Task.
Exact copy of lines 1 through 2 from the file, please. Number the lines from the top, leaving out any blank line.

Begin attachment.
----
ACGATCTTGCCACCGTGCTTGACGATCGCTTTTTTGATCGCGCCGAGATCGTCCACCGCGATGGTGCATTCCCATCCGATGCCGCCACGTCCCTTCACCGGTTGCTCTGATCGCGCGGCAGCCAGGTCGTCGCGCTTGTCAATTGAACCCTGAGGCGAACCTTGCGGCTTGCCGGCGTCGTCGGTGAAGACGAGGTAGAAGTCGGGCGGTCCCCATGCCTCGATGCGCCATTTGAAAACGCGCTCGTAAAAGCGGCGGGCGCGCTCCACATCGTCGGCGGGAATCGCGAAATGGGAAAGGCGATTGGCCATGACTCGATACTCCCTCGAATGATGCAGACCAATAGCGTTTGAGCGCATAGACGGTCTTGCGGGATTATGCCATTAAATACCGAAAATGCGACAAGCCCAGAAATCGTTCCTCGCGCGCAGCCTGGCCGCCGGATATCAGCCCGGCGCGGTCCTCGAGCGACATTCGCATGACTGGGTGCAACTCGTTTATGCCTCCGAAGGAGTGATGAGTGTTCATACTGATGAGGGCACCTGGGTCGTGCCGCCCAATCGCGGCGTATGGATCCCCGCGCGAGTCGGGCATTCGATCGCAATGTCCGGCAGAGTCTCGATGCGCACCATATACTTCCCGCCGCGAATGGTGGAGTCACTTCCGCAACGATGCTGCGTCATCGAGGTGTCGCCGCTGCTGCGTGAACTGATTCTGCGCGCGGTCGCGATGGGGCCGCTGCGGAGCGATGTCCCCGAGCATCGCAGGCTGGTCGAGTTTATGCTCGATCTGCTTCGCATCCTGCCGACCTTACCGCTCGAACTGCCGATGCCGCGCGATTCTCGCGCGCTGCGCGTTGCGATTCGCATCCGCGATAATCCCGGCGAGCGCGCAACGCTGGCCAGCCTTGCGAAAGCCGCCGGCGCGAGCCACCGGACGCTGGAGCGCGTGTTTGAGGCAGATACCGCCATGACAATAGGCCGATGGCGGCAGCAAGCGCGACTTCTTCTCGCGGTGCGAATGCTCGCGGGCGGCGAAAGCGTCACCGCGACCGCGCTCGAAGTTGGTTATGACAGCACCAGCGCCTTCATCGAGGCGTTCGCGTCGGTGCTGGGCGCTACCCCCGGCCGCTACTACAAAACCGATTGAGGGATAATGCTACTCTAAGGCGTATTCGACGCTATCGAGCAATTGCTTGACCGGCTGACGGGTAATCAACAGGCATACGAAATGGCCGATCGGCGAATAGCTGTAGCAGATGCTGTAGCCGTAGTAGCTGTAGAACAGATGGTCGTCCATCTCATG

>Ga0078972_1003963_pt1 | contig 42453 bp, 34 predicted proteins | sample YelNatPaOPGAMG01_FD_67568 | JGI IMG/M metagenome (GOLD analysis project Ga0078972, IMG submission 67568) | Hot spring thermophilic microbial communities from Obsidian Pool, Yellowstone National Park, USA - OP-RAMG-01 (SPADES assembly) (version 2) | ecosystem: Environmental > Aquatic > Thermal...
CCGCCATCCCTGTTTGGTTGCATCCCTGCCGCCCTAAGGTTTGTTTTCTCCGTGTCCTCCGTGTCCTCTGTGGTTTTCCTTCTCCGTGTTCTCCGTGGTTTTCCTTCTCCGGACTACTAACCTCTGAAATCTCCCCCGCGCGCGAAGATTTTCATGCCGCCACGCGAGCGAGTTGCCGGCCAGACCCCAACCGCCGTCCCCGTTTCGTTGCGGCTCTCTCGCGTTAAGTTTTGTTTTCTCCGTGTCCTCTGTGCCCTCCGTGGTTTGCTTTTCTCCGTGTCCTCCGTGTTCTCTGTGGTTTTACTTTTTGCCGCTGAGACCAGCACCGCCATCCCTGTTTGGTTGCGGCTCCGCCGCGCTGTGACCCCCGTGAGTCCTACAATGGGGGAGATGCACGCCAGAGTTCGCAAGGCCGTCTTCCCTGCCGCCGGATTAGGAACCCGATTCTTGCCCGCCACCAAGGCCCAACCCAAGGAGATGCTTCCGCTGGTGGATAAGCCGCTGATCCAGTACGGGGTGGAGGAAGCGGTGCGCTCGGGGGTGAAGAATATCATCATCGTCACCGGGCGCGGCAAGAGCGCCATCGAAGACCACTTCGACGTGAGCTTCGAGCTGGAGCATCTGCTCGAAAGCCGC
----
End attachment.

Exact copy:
ACGATCTTGCCACCGTGCTTGACGATCGCTTTTTTGATCGCGCCGAGATCGTCCACCGCGATGGTGCATTCCCATCCGATGCCGCCACGTCCCTTCACCGGTTGCTCTGATCGCGCGGCAGCCAGGTCGTCGCGCTTGTCAATTGAACCCTGAGGCGAACCTTGCGGCTTGCCGGCGTCGTCGGTGAAGACGAGGTAGAAGTCGGGCGGTCCCCATGCCTCGATGCGCCATTTGAAAACGCGCTCGTAAAAGCGGCGGGCGCGCTCCACATCGTCGGCGGGAATCGCGAAATGGGAAAGGCGATTGGCCATGACTCGATACTCCCTCGAATGATGCAGACCAATAGCGTTTGAGCGCATAGACGGTCTTGCGGGATTATGCCATTAAATACCGAAAATGCGACAAGCCCAGAAATCGTTCCTCGCGCGCAGCCTGGCCGCCGGATATCAGCCCGGCGCGGTCCTCGAGCGACATTCGCATGACTGGGTGCAACTCGTTTATGCCTCCGAAGGAGTGATGAGTGTTCATACTGATGAGGGCACCTGGGTCGTGCCGCCCAATCGCGGCGTATGGATCCCCGCGCGAGTCGGGCATTCGATCGCAATGTCCGGCAGAGTCTCGATGCGCACCATATACTTCCCGCCGCGAATGGTGGAGTCACTTCCGCAACGATGCTGCGTCATCGAGGTGTCGCCGCTGCTGCGTGAACTGATTCTGCGCGCGGTCGCGATGGGGCCGCTGCGGAGCGATGTCCCCGAGCATCGCAGGCTGGTCGAGTTTATGCTCGATCTGCTTCGCATCCTGCCGACCTTACCGCTCGAACTGCCGATGCCGCGCGATTCTCGCGCGCTGCGCGTTGCGATTCGCATCCGCGATAATCCCGGCGAGCGCGCAACGCTGGCCAGCCTTGCGAAAGCCGCCGGCGCGAGCCACCGGACGCTGGAGCGCGTGTTTGAGGCAGATACCGCCATGACAATAGGCCGATGGCGGCAGCAAGCGCGACTTCTTCTCGCGGTGCGAATGCTCGCGGGCGGCGAAAGCGTCACCGCGACCGCGCTCGAAGTTGGTTATGACAGCACCAGCGCCTTCATCGAGGCGTTCGCGTCGGTGCTGGGCGCTACCCCCGGCCGCTACTACAAAACCGATTGAGGGATAATGCTACTCTAAGGCGTATTCGACGCTATCGAGCAATTGCTTGACCGGCTGACGGGTAATCAACAGGCATACGAAATGGCCGATCGGCGAATAGCTGTAGCAGATGCTGTAGCCGTAGTAGCTGTAGAACAGATGGTCGTCCATCTCATG

>Ga0078972_1003963_pt1 | contig 42453 bp, 34 predicted proteins | sample YelNatPaOPGAMG01_FD_67568 | JGI IMG/M metagenome (GOLD analysis project Ga0078972, IMG submission 67568) | Hot spring thermophilic microbial communities from Obsidian Pool, Yellowstone National Park, USA - OP-RAMG-01 (SPADES assembly) (version 2) | ecosystem: Environmental > Aquatic > Thermal...